Britten made arrangements of seven folksongs from the British Isles in the early s. War had begun in Europe and he was concerned about the welfare of family and friends in the UK so it is little wonder that he turned his attention to the folk melodies of England, Scotland, Wales and Ireland. Photographer: unidentified. He eventually compiled six volumes of Folk Song Arrangements.
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Britten made arrangements of seven folksongs from the British Isles in the early s. War had begun in Europe and he was concerned about the welfare of family and friends in the UK so it is little wonder that he turned his attention to the folk melodies of England, Scotland, Wales and Ireland. Photographer: unidentified.
He eventually compiled six volumes of Folk Song Arrangements. Both men had great respect and affection for her, so it is particularly appropriate that a vocal piece that became a staple of their repertoire, and a firm favourite with audiences, should be dedicated to her they later named one of their pet dachsunds in honour of her!
Photographer: Jane Jacomb-Hood. However, Britten also made an arrangement of the song for high voice and string orchestra, as well as for high voice, bassoon or solo cello , harp or piano and strings. Thus, we have three touching arrangements of a much-loved song. The Salley Gardens. Share with us using hashtag brittenpears "The museum has an amazing and fascinating collection in impeccable condition.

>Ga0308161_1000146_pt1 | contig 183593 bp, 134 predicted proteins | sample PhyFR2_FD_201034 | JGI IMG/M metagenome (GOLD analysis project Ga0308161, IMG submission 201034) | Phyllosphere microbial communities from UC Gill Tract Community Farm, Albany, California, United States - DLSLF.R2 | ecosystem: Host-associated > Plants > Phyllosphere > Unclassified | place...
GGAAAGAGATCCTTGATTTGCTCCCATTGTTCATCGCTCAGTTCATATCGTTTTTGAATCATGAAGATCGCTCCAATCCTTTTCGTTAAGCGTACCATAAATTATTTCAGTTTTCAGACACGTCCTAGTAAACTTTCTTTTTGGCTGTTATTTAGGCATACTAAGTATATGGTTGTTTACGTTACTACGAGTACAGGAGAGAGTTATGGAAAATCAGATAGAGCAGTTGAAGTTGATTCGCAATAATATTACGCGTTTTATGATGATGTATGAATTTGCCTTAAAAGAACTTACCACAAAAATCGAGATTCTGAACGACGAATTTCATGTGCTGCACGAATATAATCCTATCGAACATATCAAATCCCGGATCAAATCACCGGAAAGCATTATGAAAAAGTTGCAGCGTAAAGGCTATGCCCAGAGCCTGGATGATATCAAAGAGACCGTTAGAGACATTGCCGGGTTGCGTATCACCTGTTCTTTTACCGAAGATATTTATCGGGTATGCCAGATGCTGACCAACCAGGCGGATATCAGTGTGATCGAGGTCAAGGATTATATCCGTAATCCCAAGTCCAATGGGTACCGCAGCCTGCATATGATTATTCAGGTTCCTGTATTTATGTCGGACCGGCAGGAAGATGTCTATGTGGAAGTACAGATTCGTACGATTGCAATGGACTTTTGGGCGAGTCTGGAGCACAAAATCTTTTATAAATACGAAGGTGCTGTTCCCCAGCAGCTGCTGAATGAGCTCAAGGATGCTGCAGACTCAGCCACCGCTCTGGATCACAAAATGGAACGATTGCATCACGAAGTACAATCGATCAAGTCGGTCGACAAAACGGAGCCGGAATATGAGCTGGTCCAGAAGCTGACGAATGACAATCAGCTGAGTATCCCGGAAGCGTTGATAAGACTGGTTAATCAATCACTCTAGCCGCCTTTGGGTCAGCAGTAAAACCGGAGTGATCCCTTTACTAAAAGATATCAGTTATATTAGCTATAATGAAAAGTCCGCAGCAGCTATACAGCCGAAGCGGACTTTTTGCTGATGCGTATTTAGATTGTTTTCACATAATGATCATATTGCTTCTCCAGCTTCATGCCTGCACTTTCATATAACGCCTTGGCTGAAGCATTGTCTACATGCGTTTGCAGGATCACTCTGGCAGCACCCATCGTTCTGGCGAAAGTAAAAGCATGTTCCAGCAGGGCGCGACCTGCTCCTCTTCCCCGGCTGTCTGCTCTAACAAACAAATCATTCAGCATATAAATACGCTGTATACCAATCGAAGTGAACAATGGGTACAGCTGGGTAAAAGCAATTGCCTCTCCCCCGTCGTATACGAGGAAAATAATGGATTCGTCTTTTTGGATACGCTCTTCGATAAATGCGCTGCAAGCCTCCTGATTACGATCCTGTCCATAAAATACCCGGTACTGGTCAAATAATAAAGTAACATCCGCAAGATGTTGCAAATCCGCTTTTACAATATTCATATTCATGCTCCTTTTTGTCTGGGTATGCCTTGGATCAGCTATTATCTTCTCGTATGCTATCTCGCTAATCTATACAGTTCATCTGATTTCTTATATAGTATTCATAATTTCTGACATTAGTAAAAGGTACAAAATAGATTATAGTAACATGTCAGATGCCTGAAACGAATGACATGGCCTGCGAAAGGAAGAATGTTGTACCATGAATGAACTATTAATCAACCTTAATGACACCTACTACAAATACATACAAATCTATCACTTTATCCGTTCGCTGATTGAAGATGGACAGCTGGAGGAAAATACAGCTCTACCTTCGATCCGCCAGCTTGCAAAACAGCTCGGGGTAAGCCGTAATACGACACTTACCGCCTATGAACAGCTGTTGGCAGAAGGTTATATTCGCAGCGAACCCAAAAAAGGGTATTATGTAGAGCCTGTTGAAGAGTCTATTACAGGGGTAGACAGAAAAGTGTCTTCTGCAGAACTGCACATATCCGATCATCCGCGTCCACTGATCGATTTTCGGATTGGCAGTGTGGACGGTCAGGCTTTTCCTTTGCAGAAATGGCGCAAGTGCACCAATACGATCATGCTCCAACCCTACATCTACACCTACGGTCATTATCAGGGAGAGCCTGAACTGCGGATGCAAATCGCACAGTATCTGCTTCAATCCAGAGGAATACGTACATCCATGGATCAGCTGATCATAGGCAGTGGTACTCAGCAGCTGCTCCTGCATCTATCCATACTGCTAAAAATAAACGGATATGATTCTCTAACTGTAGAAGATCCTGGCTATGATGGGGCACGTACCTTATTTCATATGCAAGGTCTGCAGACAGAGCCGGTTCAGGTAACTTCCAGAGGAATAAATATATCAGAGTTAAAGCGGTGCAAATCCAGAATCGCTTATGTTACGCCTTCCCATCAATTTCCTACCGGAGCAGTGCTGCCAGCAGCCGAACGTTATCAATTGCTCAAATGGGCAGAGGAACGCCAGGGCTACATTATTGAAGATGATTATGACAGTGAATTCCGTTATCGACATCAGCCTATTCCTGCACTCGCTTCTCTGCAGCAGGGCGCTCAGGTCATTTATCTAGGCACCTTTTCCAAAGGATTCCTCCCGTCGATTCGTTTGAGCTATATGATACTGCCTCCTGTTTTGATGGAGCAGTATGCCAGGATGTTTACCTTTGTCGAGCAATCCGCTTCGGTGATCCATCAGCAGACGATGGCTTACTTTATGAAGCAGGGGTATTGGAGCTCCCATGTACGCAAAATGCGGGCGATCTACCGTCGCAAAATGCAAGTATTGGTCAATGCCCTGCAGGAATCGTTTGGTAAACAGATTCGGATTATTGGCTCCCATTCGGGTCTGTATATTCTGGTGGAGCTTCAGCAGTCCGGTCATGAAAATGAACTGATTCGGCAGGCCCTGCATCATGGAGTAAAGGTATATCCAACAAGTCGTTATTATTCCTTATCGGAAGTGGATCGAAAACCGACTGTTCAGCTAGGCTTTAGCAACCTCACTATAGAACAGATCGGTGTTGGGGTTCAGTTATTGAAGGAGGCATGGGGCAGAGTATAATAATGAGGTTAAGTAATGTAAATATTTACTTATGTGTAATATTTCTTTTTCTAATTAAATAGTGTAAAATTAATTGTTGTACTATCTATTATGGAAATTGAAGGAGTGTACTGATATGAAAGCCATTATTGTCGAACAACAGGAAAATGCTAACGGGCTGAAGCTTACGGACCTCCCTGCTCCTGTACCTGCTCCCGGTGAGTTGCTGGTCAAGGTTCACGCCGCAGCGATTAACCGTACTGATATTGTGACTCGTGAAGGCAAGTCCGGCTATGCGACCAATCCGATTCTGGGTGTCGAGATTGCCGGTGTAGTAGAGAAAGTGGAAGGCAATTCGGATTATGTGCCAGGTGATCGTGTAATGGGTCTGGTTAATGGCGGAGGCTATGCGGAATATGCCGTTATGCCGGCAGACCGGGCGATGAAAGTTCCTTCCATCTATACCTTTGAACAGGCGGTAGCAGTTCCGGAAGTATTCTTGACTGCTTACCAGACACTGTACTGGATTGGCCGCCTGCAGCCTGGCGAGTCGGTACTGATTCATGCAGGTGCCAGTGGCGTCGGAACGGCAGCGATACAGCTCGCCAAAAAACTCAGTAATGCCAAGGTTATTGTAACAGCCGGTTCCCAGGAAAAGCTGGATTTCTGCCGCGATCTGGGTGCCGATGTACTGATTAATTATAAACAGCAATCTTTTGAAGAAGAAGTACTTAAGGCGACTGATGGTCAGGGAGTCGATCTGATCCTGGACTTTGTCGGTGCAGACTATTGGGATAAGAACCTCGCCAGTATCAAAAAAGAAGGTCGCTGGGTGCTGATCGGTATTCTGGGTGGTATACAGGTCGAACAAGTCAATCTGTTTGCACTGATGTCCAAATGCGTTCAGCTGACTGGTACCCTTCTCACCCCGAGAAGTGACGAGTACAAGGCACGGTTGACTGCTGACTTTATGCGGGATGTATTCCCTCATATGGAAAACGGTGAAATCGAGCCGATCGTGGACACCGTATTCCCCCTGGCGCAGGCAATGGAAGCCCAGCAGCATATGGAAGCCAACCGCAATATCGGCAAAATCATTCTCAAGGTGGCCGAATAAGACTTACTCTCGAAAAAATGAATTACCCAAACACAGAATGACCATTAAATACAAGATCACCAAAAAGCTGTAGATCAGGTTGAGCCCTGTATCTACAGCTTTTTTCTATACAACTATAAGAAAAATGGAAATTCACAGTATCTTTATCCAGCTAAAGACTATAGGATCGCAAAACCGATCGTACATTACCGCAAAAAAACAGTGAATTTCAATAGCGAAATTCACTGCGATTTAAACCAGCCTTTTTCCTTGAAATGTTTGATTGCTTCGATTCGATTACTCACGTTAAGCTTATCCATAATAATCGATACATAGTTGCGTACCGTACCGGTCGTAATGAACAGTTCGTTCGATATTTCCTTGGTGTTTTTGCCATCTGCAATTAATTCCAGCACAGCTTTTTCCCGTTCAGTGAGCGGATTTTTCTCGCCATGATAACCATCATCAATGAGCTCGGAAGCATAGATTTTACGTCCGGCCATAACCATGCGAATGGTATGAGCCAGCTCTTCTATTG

The guided house tour is an absolute must see. We are excited to share that we have acquired the. Garden Manager Penny has been looking after the ga. For us or Britten, Pears or Imogen Holst we imagi. Here we have one of our favourite photos from the.
Down by the Salley Gardens
Yeats indicated in a note that it was "an attempt to reconstruct an old song from three lines imperfectly remembered by an old peasant woman in the village of Ballisodare , Sligo , who often sings them to herself. The similarity to the first verse of the Yeats version is unmistakable and would suggest that this was indeed the song Yeats remembered the old woman singing. The rest of the song, however, is quite different. It first appeared under its present title when it was reprinted in Poems in It has been suggested that the location of the "Salley Gardens" was on the banks of the river at Ballysadare near Sligo where the residents cultivated trees to provide roof thatching materials. It is close in sound to the Irish word saileach , meaning willow. Schirmer Inc.
Britten, Down by the Salley Gardens